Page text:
Updated utility meters coming to JasperSeptember 23, 2020
JASPER — A new metering system will soon usher Jasper's utilities into the era of smart technology.
Monday evening, the Jasper Utility Service Board approved a vendor to bring advanced metering infrastructure to the city. Once a final contract is reached and installation begins, that new system will give customers more insight into their bills — while also streamlining processes for utility employees.
Total, the conversion is estimated to cost about $2.5 million and will take place between 2021 and 2023. The board approved General Utilities Manager Bud Hauersperger to move forward on the project with Sensus, a company that provides smart technologies and services for water, gas, electric and lighting utilities.
The city's existing radio read system is almost 20 years old. After replacing the electric meters and the transmitter devices on the water and gas meters, the new system will store data on the cloud that can be accessed by technicians.
Customers will be able to view some of their own usage numbers, too.
“And so we can kind of have data on all that that can be accessed at any time,” Hauersperger said. “And that’s one of the key benefits. So we don’t have to go around and do meter reading every month. One day, we can just hit a button and it will download all the meters at one time and put them into the billing system.”
The benefits don’t stop there. According to the U.S. Department of Energy, AMI is an integrated system of smart meters, communications networks, and data management systems that enables two-way communication between utilities and customers.
“The systems provide a number of important functions that were not previously possible or had to be performed manually, such as the ability to automatically and remotely measure electricity use, connect and disconnect service, detect tampering, identify and isolate outages and monitor voltage,” reads a document on the department’s website.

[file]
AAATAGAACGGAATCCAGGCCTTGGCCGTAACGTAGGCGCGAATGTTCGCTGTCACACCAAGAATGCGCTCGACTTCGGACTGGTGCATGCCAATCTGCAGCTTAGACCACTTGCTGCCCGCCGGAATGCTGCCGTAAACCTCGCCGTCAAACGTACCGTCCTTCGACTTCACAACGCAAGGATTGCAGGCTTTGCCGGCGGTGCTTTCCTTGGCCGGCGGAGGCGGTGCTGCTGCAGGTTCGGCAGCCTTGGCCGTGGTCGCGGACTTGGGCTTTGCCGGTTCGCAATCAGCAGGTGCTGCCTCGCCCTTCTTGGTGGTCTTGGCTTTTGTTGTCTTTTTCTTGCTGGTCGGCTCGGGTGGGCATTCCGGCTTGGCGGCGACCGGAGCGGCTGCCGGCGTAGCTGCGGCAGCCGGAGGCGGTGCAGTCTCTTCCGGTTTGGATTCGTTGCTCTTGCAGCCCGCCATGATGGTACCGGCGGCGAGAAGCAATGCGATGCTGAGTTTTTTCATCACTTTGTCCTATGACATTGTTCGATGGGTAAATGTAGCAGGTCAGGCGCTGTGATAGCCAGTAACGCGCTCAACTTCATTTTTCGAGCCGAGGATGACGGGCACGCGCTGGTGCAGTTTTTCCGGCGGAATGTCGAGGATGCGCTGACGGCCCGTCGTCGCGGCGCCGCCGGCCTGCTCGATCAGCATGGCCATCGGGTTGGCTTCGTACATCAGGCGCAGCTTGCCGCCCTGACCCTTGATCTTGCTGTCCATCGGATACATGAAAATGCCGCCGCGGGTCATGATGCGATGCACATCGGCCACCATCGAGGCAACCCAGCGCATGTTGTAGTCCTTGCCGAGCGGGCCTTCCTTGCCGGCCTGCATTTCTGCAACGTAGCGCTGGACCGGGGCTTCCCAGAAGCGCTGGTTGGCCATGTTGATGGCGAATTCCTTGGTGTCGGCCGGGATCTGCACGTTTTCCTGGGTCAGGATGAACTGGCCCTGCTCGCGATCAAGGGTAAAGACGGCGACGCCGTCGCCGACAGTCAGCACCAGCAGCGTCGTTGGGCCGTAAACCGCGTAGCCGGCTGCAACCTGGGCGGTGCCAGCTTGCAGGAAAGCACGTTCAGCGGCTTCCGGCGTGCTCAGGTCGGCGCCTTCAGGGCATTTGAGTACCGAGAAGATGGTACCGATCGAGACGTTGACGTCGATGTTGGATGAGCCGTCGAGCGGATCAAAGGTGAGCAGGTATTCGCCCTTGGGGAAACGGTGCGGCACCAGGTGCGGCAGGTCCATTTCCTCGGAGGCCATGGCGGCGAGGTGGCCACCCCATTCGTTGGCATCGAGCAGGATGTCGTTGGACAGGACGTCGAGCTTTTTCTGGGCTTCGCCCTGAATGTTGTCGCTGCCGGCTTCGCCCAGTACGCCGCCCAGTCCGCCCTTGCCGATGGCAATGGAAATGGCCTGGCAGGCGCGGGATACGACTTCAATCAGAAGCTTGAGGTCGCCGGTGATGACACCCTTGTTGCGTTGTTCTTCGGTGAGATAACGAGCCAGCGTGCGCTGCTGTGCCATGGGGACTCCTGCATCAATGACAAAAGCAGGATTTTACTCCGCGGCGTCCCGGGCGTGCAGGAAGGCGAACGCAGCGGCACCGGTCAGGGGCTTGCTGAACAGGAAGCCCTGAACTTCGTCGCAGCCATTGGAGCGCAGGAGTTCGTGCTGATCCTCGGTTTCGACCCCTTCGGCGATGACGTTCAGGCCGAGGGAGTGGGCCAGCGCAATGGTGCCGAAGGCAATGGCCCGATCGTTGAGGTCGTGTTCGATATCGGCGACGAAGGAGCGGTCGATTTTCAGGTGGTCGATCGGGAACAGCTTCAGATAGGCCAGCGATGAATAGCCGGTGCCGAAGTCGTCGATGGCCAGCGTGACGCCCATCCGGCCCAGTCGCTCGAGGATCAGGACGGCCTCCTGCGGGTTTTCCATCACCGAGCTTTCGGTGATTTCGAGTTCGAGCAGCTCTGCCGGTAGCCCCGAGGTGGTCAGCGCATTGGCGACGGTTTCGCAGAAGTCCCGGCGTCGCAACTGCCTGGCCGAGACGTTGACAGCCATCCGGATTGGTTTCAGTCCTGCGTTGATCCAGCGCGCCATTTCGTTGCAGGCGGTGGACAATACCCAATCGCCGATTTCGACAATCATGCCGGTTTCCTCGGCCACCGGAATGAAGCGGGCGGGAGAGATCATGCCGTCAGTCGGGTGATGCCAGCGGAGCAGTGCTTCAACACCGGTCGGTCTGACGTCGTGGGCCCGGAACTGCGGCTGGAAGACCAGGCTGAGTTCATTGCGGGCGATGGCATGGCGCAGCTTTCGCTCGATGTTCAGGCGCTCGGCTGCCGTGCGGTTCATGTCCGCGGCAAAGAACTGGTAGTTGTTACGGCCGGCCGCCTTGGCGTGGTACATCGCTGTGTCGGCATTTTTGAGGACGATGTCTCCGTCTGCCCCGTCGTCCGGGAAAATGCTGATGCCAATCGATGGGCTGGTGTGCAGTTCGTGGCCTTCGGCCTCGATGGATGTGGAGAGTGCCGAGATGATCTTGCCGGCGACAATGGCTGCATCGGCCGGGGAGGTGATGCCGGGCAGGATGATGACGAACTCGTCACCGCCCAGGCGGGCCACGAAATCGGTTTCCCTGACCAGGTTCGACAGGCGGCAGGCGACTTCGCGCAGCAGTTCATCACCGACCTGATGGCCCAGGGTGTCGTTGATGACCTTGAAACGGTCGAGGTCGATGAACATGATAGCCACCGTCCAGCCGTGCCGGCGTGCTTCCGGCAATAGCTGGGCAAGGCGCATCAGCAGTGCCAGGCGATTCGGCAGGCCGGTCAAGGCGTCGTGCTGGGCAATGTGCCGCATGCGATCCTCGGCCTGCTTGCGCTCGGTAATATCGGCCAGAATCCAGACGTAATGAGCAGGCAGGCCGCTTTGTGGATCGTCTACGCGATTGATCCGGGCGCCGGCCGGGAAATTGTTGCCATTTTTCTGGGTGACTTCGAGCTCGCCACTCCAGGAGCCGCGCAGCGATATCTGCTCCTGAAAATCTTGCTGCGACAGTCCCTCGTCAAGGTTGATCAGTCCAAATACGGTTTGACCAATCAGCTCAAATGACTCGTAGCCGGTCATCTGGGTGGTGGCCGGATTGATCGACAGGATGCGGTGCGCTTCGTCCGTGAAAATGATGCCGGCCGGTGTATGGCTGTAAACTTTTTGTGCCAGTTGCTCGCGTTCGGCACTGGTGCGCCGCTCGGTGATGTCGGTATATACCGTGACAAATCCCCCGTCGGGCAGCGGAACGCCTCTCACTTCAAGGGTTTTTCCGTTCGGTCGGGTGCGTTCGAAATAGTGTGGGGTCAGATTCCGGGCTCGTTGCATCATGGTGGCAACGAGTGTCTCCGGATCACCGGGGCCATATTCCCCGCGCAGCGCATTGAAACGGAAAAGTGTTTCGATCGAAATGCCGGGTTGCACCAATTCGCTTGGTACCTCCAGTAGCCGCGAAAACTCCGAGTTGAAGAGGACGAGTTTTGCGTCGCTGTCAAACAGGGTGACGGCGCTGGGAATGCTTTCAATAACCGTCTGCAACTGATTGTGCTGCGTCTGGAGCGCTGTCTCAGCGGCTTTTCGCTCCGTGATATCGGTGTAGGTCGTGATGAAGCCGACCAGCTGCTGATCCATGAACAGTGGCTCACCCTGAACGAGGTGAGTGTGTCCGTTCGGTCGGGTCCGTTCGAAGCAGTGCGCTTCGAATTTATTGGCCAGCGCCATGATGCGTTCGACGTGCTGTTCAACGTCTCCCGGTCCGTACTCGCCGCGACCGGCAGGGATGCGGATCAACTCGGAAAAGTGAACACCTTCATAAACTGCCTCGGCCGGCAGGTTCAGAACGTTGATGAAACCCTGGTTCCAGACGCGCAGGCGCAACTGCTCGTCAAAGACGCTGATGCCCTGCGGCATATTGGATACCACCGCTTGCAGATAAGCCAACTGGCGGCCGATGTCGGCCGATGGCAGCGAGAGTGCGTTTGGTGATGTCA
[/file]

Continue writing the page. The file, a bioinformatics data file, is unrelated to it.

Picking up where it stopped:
In Jasper, that means abnormal usage numbers will be monitored and flagged — allowing issues to be corrected faster. Data is currently limited to monthly numbers.
“I think that extra data would help explain to people what happened related to their utility bill,” Hauersperger said. “Some of it will be available online to them. They can have an app and go to look at it online themselves.”
Jasper utilities aim to get the new network up and running before the end of the year. Meters will begin being installed after that. Once new meters are installed, Hauersperger said he hopes customer portals will become available to Jasper residents who have the new meters to tie into them.
While not the cheapest vendor, he told the board that Sensus was the best fit based on the way their network functioned and the way leadership foresees the city and utilities expanding. The AMI system will increase local utility operations, he said, because employees won’t have to make as many runs out to customer locations and can get real-time information from the readers from afar.
Huntingburg currently uses Sensus for its water utility. Dubois Rural Electric Cooperative uses a Sensus AMI system for its electric operations.
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